“If the question came from a cyclist, you knew that” no “was not an answer. When riders start to work themselves, the problems really start. The future of the team was compromised when we were confronted with a positive doping test. Certainly with a US government company like US Postal as a sponsor. For us there were two basic principles. The health of the riders should never be endangered and a rider should never test positive. That is why we did not set our hematocrit limit at 50 as the UCI did, but a lot lower at 48. “
“The only doctor we knew who vouched for this was Michele Ferrari. I am proud to say that in all those infected years, no one in our team has ever run any health risk. Cycling doctors are often portrayed as Frankenstein. But the doctors I know, in those years, watched that their riders didn’t do strange things. “”If you didn’t do anything as a team, it would happen behind your back”
“It is difficult for the outside world to imagine the culture that prevailed in cycling in those years. There were young riders who literally begged us to participate in the medical program. I want to refute a story from the Usada report because it personally damaged me. David Zabriskie emotionally states that I forced him to use epo. That’s a big bullshit! I have witnesses who can confirm this. Zabriskie was still a talented rider in 2004 when I spoke to him about a contract extension in the Eneco Tour. In the Tour of Spain he called me to his room again. He wanted to talk about the next season. I indicated that I had promised earlier that I wanted to renew his contract. “No, no,” he answered. “He needed boom-boom, the things like the big boys in the team ‘, while he pointed to the veins on the inside of his arm. That is the man who later blames us for imposing something on him. “
Bruyneel strongly denies that the Usada report states that within the US Postal Team you had to participate in the doping program to be eligible for a place in the Tour selection. “The big boys who came from other teams knew how the top in cycling was put together. Nobody was shocked by what happened to us. With the hand on my heart I can say that I have never obliged or encouraged anyone to do or take anything. The riders have always been the begging party. We have never put a gun to someone’s head. “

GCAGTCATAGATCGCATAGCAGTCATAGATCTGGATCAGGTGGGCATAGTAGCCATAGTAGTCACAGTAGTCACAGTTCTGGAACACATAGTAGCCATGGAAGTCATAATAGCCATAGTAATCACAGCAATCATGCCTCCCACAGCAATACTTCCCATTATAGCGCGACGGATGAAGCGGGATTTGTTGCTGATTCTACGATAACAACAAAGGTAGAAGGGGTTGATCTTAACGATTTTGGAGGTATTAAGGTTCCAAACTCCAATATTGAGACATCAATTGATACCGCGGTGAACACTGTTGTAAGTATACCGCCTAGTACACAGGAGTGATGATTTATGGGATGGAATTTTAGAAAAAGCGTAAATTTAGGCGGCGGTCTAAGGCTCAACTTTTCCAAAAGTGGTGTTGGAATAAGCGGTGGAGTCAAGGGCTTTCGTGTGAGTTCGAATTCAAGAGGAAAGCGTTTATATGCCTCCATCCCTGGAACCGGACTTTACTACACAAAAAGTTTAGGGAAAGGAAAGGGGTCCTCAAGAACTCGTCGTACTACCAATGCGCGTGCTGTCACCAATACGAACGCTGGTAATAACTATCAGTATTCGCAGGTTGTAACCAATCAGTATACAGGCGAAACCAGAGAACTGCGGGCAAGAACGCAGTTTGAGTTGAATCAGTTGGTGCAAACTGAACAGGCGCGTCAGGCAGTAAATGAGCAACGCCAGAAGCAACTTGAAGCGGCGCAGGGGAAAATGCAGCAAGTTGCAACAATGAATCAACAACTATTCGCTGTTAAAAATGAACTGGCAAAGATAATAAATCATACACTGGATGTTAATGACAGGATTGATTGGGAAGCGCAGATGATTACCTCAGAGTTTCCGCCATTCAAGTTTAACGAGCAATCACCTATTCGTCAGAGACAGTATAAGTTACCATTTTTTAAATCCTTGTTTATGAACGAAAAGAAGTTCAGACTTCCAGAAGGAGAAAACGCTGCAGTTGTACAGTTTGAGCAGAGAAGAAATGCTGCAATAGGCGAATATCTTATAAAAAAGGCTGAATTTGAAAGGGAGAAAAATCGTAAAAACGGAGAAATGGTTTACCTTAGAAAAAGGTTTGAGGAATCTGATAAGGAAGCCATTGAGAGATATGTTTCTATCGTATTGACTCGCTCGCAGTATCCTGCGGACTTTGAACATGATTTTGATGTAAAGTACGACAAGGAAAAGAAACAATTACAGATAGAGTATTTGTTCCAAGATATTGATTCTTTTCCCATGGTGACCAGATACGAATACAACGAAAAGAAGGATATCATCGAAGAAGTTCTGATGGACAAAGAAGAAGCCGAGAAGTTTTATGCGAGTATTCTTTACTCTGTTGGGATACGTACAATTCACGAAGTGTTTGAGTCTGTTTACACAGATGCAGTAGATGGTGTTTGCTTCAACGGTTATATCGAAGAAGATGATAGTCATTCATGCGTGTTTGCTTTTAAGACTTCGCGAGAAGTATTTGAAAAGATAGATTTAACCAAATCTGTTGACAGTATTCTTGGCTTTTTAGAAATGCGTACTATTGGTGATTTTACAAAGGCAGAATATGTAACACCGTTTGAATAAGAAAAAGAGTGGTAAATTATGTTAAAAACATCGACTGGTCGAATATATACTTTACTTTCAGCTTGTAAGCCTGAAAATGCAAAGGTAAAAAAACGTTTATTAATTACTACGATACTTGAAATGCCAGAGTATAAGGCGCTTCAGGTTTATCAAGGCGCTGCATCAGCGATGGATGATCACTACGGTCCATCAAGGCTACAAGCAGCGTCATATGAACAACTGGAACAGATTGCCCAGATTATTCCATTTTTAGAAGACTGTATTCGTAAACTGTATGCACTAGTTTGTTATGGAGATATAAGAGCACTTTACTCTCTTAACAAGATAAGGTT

Who was then responsible within the team for that medical supervision? Leader Lance Armstrong, the doctors or you as the first team leader?
“That responsibility did not lie with one person. It played throughout the entire coaching team and everyone dealt with it in a responsible manner. I knew what was happening, but I am not going to talk about others. Everyone must decide for themselves what they want to say and bear their own responsibility. It is against my principles to tell others. “
But shouldn’t you have sounded the clock about those conditions in the pack? Shouldn’t you have warned authorities?
“The whistleblowers? Who are they? These are the men who are caught themselves and then walk around with frustration. Floyd Landis, Tyler Hamilton and David Millar started talking after they had hit the lamp themselves. Again, it is not in my nature to refer to others. “
You cannot deny that you have caused enormous damage to cycling. Don’t you regret it?
“It is true that we have caused damage to cycling. But that was because we were part of a generation. A generation that did not choose to cycle in the epoch era. Everyone was confronted with this problem that has been insoluble for years. We had to deal with this undetectable product and had to find a way with it. Like everyone had to in those years. From riders to doctors to managers. Everybody. If there was a choice, really nobody would have chosen epo. But if you wanted to keep cycling at the highest level, you couldn’t help but participate. It is very difficult to explain which inner struggle you were in. That is why I am now writing a book in which I try to explain what happened in the mind of a young athlete in those years. ”